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    Prostate Cancer: PSA Change May Be Key to Risk

    Researchers Say Tracking PSA Changes Indicates Who's at Risk of Dying When Cancer Returns

    PSA Velocity continued...

    "Our study shows that men who experience a two-point rise in PSA in the year preceding a diagnosis of prostate cancer -- despite a low level of PSA and despite a biopsy showing a supposedly 'favorable' prostate cancer -- have more aggressive cancer and need more aggressive treatment to cure it."

    Men whose PSA levels rose more than two points in a year had a 12-fold higher risk of dying from prostate cancer than men whose PSA levels rose less quickly.

    "The median survival for rapid risers is only six years, and that is very short for prostate cancer," D'Amico says. "The bottom line for patients is this: Get a PSA test annually and know the result. Because even if your doctor isn't looking at year-to-year change, at least you can. We recommend getting a baseline PSA test at age 35, especially for men whose dads had prostate cancer."

    Zeroing In on Prostate Cancer Death Risk

    Many men elect to have their prostate glands removed when they are diagnosed with prostate cancer. With no prostate, their PSA levels should drop to zero. But within 10 years of surgery, more than a third of these men eventually have PSA appear in their blood.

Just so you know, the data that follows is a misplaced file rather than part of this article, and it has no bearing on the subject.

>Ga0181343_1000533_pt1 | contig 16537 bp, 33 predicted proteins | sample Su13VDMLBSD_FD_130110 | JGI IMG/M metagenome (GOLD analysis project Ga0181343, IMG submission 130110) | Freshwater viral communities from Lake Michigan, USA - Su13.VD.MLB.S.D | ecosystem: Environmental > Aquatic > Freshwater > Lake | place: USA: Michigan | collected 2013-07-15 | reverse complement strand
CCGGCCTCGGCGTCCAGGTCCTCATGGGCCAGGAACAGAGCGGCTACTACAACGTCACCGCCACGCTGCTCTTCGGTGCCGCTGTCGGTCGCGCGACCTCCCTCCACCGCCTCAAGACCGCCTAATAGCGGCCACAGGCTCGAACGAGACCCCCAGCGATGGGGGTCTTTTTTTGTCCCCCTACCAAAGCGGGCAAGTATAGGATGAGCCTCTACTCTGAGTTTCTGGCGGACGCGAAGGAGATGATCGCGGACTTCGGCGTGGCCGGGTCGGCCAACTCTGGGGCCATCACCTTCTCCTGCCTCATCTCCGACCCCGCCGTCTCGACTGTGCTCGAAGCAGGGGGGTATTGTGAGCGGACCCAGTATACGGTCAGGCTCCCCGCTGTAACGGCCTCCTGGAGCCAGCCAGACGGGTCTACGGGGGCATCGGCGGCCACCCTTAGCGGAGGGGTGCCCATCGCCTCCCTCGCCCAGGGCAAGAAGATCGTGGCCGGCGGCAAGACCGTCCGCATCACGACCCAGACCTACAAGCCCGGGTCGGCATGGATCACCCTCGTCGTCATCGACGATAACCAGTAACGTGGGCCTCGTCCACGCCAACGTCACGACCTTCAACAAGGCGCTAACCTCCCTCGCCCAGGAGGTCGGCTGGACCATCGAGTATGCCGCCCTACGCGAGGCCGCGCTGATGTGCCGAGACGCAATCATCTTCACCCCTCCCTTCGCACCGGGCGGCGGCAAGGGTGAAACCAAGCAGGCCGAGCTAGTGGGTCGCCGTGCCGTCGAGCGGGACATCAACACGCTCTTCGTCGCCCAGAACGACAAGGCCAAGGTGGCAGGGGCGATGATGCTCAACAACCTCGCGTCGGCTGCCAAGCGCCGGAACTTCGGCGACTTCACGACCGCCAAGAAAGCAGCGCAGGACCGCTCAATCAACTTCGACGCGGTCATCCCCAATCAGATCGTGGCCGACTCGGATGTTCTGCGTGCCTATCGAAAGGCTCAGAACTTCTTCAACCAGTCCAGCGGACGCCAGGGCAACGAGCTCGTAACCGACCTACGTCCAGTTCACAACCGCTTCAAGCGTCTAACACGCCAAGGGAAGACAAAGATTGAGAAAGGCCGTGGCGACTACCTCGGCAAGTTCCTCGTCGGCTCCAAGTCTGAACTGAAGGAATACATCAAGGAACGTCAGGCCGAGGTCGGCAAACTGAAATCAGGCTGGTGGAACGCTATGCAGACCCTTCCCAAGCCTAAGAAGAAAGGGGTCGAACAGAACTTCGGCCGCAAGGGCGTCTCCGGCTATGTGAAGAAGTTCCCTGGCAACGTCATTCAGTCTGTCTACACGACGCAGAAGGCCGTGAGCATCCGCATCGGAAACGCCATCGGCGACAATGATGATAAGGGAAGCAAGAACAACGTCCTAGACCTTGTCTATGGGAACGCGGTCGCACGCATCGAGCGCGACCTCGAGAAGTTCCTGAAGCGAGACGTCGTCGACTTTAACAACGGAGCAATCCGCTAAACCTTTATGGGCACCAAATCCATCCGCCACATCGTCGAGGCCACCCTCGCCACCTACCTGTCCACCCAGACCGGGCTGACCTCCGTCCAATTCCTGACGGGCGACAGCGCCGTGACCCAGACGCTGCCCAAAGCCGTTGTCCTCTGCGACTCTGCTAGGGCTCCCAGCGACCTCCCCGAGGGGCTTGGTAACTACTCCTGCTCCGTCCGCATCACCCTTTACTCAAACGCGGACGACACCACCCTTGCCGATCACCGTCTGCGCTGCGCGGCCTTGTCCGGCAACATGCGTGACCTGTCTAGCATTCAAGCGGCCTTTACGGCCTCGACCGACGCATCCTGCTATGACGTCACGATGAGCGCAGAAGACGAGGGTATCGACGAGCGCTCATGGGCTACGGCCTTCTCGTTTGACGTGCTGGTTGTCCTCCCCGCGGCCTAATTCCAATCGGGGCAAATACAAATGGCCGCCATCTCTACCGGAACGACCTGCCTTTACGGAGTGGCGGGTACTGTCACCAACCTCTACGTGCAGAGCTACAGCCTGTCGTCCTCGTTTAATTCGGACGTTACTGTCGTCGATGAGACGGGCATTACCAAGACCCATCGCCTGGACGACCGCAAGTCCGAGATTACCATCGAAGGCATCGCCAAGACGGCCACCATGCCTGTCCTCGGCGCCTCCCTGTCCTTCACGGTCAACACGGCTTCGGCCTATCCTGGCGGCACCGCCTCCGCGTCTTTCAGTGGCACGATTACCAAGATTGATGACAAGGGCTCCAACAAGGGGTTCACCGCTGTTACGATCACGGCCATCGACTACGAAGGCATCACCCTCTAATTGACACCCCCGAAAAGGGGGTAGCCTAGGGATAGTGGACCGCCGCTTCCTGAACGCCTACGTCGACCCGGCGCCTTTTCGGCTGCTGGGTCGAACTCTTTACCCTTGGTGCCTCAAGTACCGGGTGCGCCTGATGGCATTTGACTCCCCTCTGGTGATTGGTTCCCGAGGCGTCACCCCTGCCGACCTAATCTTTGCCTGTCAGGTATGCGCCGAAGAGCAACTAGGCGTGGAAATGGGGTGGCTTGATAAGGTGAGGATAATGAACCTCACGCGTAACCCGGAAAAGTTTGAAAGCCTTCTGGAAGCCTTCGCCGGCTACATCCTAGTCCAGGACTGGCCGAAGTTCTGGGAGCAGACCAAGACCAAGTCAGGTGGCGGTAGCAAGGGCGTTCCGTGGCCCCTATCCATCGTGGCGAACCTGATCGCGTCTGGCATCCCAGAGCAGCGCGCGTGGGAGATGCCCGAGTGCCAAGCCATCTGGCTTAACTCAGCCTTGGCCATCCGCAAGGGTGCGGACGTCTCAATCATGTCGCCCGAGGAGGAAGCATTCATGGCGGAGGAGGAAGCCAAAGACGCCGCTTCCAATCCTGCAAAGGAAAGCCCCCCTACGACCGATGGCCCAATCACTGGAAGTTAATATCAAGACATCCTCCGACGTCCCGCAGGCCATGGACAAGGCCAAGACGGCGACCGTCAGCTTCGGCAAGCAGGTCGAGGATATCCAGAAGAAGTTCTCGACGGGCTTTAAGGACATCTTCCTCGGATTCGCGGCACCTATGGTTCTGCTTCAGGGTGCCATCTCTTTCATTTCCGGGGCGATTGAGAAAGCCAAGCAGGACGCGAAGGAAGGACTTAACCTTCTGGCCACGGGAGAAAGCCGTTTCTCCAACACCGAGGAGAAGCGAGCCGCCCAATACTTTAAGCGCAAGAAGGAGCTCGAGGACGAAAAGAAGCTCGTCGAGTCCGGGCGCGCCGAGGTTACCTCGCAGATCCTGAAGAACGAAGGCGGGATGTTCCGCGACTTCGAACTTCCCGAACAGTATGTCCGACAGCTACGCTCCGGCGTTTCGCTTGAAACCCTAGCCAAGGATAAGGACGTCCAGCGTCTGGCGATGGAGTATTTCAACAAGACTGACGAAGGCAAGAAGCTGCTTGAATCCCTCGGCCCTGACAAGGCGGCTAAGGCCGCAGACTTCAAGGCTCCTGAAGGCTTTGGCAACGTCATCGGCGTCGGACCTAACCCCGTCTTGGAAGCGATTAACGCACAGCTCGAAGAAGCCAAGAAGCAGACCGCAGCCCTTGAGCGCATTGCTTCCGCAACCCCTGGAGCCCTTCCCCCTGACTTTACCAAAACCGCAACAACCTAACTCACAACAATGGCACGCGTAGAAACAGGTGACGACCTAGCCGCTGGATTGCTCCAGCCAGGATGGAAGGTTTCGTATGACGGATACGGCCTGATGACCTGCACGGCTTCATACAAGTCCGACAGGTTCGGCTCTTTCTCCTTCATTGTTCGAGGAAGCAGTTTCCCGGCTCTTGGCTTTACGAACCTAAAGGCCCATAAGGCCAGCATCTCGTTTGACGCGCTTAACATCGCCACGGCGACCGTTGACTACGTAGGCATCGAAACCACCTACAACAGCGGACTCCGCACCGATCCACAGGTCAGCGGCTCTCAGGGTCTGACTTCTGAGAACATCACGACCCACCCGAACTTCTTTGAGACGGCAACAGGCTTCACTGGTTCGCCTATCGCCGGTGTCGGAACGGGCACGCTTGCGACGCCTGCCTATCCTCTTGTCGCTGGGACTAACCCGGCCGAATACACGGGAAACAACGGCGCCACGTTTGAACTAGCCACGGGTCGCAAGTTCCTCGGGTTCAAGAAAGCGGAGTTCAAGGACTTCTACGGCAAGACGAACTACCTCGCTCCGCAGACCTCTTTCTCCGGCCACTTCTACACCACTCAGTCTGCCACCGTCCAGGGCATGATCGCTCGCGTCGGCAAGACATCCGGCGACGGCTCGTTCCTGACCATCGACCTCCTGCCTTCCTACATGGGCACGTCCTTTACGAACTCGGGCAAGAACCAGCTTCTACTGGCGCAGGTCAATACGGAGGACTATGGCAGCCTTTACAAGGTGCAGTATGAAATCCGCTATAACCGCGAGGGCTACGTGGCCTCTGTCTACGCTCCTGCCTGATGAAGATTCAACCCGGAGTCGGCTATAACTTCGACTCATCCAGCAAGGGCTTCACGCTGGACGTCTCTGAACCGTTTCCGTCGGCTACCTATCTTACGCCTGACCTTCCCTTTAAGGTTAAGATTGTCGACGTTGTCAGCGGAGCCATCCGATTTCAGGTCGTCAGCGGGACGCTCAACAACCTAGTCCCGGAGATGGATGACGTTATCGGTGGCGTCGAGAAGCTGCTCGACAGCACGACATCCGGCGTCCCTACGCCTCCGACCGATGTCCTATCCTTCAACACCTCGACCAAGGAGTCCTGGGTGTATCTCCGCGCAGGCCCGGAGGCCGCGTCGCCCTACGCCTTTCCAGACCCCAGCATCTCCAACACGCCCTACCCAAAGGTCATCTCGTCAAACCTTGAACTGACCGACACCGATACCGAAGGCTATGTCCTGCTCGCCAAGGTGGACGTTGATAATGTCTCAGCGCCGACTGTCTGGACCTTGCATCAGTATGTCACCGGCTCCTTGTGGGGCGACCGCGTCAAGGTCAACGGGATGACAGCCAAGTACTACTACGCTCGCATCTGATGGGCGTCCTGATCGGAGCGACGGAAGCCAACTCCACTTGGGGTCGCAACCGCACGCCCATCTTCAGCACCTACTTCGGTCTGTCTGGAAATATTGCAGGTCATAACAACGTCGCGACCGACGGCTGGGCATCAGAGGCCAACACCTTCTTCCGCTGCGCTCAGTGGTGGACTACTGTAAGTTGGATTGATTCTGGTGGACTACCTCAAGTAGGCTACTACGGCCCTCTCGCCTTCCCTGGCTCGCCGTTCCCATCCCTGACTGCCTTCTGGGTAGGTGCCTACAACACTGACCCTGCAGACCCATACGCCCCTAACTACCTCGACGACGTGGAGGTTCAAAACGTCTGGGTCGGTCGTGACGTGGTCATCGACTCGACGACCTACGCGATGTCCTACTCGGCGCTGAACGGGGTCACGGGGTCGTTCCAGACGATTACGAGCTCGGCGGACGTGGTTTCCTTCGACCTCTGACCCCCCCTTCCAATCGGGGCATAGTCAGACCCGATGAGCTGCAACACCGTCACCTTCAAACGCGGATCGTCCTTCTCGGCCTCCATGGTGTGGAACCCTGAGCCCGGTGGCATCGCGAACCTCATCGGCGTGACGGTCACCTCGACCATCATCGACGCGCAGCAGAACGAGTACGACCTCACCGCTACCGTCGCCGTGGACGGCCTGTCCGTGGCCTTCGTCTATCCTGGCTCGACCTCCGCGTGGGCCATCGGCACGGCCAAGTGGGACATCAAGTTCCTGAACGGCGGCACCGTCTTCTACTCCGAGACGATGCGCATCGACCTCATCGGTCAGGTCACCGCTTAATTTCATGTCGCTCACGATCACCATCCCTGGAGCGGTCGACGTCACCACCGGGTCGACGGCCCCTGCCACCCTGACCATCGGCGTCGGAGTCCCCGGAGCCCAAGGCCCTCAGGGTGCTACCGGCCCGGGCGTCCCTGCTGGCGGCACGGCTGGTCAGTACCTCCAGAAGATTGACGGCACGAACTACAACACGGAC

Where does the PSA come from? Prostate cancer cells that have begun to grow again. But that's not always bad news. These recurrent cancers often grow very slowly.

    "The nice thing is that a PSA test can identify cancer recurrence years before we would detect it clinically," Freedland says. "But then, it is hard to figure out who has aggressive cancer and who doesn't."

    After looking at hundreds of cases, Freedland's team came up with three things that predict which men are likely to have problems:

    • How quickly the PSA became detectable after surgery. Men whose PSA came back more than three years after surgery did better than those whose PSA came back in three years or less.
    • The most important factor, however, is how fast the PSA goes up. This is the doubling time -- how long it took for a PSA of 1 to become 2, and 4, and 8, and so on.
    • The Gleason score of the original tumor. Gleason score is based on what a cancer looks like under the microscope. The higher the score, the more aggressive looking the cancer. Men with Gleason scores of less than 8 did better than those with Gleason scores of 8 or more.

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